There had been a time where Lucifer might have been annoyed by Beatrice’s antics, might even have said no to her had he been in a foul mood on that particular day, but the urges were long gone. She was family now and he found that keeping her happy had the same impact on his own happiness than Chloe being happy did.

“Insufferable offspring,” he muttered under his breath.

“Cuddly Devil,” she replied automatically without missing a beat, making him gasp. Another one of their inside jokes.

“You take that back!” Lucifer exclaimed, poking her in the ribs in retaliation.

“Nope,” she said simply.

Silence settled back over them as Trixie let herself be lulled by Lucifer’s heartbeat, his wings soft and comforting around her. She let her mind drift back to the first time Lucifer had begrudgingly agreed to show her the wings at her mom’s request. She could still see the tension in his shoulders as he had brought them forth, bracing himself for whatever assault Beatrice was going to throw his way at the sight of divinity. She had taken it in stride and the tension had bled right out. They never quite figured out why she wasn’t as affected by them as ‘regular’ humans were. The closest thing to a withstanding theory they had was to simply chalk it off to her being the daughter of a miracle. Then again, Trixie mused, it was hard to be bothered by divinity when the literal Devil had scared a bully of hers when she was seven and a demon had taken her trick or treating when she was eight. Hell had been too much of an integral part of her childhood for her to be bothered by Heaven.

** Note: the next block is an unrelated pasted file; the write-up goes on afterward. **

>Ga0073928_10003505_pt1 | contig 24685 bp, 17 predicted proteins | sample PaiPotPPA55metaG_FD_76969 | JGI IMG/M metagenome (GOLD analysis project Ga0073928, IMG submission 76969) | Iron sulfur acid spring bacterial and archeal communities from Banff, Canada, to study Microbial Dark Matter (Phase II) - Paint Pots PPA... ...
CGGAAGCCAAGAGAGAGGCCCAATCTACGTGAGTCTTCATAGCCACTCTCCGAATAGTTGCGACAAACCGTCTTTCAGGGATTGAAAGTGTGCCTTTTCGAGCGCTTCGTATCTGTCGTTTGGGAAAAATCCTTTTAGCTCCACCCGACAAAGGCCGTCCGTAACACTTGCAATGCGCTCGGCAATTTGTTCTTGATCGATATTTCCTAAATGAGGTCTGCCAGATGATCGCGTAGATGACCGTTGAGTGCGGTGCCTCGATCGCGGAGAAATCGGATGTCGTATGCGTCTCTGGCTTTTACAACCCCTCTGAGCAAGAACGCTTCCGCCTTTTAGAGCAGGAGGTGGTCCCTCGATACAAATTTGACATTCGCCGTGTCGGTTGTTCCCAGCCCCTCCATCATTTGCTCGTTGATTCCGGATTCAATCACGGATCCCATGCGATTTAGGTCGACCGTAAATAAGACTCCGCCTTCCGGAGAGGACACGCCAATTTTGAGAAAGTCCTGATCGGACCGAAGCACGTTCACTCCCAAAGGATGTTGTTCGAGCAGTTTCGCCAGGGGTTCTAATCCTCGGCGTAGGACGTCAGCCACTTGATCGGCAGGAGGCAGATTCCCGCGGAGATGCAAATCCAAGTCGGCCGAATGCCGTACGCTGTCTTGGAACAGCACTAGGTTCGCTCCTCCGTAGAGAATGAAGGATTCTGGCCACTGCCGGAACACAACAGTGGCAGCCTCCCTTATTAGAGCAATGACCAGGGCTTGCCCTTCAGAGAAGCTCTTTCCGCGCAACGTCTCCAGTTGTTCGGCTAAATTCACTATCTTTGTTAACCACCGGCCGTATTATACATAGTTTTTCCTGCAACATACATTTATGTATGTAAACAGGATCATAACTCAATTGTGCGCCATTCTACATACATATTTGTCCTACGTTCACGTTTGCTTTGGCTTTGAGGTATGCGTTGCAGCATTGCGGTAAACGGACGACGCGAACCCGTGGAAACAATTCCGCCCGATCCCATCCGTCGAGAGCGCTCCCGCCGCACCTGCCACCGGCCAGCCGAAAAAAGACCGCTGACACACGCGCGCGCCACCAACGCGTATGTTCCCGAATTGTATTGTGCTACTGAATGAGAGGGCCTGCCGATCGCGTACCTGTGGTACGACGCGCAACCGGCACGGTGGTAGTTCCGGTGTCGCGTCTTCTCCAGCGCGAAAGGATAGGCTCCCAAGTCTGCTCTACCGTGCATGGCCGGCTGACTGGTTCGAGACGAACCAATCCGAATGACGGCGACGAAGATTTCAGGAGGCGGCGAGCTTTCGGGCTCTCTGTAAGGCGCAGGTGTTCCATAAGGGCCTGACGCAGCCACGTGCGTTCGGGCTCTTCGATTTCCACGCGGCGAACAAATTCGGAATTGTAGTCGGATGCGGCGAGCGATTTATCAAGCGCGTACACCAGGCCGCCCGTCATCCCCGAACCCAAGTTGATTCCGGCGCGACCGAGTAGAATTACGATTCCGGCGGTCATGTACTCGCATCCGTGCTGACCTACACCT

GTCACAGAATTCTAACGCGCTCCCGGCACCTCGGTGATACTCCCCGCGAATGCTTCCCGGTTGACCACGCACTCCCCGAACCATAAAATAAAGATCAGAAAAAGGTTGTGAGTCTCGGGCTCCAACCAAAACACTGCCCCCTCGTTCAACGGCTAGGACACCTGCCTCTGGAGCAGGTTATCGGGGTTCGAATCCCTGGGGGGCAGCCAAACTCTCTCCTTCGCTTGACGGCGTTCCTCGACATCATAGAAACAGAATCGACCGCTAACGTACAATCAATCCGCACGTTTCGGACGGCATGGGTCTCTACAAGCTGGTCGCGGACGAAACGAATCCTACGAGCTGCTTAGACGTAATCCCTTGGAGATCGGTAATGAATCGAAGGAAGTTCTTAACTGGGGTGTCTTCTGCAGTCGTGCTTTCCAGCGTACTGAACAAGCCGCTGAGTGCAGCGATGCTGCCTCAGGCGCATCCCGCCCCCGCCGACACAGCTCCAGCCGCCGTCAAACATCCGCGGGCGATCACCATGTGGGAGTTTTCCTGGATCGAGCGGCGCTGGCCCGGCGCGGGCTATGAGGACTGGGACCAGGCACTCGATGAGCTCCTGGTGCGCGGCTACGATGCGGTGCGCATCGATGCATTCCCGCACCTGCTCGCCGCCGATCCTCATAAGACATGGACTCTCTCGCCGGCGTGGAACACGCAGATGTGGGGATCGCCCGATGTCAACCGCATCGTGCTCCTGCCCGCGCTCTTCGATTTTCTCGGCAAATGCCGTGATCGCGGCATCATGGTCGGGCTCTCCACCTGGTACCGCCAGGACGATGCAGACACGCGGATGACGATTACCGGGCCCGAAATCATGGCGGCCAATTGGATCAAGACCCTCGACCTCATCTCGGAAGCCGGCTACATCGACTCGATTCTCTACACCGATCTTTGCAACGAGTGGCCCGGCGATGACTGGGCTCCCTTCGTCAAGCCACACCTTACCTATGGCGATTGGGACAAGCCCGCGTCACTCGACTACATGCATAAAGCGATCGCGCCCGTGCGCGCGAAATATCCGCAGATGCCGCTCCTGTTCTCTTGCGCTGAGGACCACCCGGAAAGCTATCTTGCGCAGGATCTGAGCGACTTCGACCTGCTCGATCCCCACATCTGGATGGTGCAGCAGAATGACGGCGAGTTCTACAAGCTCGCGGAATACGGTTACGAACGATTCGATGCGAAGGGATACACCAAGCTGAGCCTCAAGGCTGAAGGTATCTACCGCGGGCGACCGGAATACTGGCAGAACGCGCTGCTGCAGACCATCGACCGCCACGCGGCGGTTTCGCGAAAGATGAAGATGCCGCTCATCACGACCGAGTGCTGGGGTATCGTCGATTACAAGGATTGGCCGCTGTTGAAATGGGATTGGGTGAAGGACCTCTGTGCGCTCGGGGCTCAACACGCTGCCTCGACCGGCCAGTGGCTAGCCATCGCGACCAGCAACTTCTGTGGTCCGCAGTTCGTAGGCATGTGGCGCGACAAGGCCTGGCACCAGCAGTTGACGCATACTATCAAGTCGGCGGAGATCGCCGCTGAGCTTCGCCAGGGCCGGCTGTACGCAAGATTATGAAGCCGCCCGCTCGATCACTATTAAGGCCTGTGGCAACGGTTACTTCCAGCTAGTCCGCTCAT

“Do you even have what we need to bake a Devil’s food cake?” Beatrice asked after a few minutes, making Lucifer scoff.

“Please. Who do you think I am? I’m the Devil, not an animal. Of course I keep the ingredients on hands.”

Beatrice grinned. He had just as much of a sweet tooth as she did, if not even more, and he wasn’t one to resist his cravings. It didn’t matter that she had left the house they shared in favor of the penthouse above Lux to be closer to campus, Lucifer could − and would − very easily polish off an entire cake by himself if he felt inclined to.

It took another five minutes, but eventually, Trixie carefully pushed Lucifer’s wings away from her and sat up, giving him a small tired smile. Taking his cue, Lucifer stood, pressed a kiss to the top of her head and went to the kitchen, humming as he set out to bake their favorite cake.

When Lieutenant Chloe Decker came home that night, she found her husband sitting cross-legged on the floor, his majestic white wings spread wide and relaxed as Trixie expertly groomed them, mirroring his position on the couch above him. A half-eaten Devil's food cake sat abandoned on the coffee table in front of them as they watched yet another documentary about the cosmos, the soothing tones of Neil deGrasse Tyson’s voice filling the living room. And if Chloe cut herself a generous slice of cake and plopped down next to her husband to eat it as she watched the stars swirl prettily on the screen well… If the Devil himself baked you a cake, would you resist temptation?